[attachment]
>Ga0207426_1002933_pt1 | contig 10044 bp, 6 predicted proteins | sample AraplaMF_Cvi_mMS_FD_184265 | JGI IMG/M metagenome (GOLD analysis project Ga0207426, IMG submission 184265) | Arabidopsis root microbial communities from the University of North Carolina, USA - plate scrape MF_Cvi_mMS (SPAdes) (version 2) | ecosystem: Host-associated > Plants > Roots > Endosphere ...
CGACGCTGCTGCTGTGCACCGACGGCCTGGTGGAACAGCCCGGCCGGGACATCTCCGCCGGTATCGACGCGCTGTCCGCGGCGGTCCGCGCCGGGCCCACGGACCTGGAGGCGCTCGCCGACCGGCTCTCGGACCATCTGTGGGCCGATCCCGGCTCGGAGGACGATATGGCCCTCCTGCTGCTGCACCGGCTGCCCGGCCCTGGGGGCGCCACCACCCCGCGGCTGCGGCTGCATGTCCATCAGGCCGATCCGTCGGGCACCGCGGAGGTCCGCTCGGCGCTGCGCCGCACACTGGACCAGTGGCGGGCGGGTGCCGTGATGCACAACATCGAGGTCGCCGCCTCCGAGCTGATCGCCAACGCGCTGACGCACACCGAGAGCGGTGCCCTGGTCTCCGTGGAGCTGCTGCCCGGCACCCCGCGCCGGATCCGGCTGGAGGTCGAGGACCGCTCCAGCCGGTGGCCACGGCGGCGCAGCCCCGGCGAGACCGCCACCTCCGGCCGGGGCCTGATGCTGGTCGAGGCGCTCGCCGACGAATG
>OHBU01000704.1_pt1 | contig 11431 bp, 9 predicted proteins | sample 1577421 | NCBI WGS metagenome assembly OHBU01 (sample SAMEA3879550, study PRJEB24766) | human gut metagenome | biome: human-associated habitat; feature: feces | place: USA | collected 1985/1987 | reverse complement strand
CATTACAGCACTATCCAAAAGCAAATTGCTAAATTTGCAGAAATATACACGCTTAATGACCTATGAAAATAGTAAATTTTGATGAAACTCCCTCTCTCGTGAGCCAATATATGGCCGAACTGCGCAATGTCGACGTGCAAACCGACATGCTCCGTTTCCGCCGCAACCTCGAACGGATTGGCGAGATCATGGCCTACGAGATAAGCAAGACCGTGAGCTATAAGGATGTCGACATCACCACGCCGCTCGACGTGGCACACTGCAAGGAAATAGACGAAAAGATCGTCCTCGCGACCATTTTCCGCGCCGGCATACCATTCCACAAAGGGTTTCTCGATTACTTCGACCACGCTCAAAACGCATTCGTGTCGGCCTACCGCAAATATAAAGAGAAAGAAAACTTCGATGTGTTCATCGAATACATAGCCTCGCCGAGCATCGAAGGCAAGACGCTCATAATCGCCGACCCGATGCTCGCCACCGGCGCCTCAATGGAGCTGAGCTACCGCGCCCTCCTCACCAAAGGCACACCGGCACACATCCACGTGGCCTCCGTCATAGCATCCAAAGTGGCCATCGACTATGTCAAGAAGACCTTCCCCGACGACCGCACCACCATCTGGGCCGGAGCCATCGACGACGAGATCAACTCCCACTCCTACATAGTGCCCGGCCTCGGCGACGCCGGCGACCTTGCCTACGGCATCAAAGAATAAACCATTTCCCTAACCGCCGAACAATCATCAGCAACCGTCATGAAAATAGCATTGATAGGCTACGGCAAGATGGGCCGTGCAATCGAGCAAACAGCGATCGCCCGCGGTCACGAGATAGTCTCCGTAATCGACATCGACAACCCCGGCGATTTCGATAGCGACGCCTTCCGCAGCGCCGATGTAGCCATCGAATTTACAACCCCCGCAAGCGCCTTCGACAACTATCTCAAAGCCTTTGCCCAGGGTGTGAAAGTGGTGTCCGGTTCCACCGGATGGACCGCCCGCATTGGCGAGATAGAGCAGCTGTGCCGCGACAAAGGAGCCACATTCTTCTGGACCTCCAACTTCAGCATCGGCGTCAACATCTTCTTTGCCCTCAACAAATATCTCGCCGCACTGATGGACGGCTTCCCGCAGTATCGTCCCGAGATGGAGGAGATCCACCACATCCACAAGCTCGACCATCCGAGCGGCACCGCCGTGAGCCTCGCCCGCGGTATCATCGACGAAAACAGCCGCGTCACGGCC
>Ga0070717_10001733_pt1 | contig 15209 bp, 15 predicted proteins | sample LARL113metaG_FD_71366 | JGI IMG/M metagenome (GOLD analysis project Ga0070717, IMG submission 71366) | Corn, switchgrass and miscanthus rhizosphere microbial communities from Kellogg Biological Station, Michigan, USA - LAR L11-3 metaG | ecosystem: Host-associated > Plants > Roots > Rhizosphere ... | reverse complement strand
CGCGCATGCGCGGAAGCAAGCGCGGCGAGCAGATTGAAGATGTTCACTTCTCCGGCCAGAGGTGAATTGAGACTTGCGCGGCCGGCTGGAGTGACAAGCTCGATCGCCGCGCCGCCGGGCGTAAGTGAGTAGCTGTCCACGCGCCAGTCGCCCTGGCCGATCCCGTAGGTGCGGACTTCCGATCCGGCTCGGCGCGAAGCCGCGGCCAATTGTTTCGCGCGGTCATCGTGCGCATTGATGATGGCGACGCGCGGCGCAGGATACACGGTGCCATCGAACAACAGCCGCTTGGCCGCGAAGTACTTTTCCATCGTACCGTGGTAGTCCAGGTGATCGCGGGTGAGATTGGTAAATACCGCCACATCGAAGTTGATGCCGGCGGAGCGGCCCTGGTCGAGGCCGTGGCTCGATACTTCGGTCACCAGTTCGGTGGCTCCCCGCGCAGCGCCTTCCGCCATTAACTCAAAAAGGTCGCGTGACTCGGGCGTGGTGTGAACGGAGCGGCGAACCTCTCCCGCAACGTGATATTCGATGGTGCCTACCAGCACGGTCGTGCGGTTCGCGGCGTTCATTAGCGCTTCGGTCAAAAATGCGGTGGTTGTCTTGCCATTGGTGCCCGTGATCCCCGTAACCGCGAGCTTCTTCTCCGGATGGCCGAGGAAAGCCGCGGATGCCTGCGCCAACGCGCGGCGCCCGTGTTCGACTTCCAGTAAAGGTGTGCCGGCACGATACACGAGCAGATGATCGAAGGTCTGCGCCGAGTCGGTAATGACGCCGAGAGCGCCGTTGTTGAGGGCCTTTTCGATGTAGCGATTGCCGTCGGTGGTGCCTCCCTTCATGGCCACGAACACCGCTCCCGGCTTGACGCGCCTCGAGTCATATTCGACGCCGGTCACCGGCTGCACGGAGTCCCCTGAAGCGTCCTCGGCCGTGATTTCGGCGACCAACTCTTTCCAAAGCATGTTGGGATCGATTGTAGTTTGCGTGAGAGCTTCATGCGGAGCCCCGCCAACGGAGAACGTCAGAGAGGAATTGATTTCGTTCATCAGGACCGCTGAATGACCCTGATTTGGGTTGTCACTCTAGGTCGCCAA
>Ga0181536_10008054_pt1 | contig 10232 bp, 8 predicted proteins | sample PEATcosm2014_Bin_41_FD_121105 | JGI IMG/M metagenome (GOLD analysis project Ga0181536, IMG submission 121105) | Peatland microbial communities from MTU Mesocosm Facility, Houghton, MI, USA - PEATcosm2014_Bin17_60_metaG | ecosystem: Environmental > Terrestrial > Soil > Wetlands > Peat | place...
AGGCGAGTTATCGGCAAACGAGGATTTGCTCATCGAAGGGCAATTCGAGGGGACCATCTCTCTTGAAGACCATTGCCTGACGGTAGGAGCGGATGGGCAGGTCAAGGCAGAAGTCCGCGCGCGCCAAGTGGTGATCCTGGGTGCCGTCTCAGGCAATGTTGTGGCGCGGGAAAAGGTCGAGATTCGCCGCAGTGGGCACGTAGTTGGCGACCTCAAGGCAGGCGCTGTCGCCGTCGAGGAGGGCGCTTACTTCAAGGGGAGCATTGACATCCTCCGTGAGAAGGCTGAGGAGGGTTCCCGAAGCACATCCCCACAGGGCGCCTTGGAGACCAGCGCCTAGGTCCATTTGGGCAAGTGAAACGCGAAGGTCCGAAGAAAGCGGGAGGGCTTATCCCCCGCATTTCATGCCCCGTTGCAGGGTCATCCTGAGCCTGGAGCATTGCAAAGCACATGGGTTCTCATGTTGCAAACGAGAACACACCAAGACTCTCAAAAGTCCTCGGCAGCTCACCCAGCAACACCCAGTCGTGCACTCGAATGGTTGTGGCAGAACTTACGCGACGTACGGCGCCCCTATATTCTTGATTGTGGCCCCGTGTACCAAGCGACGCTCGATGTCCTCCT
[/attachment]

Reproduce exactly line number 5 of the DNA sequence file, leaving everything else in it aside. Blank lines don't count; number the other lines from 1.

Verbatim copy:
>Ga0070717_10001733_pt1 | contig 15209 bp, 15 predicted proteins | sample LARL113metaG_FD_71366 | JGI IMG/M metagenome (GOLD analysis project Ga0070717, IMG submission 71366) | Corn, switchgrass and miscanthus rhizosphere microbial communities from Kellogg Biological Station, Michigan, USA - LAR L11-3 metaG | ecosystem: Host-associated > Plants > Roots > Rhizosphere ... | reverse complement strand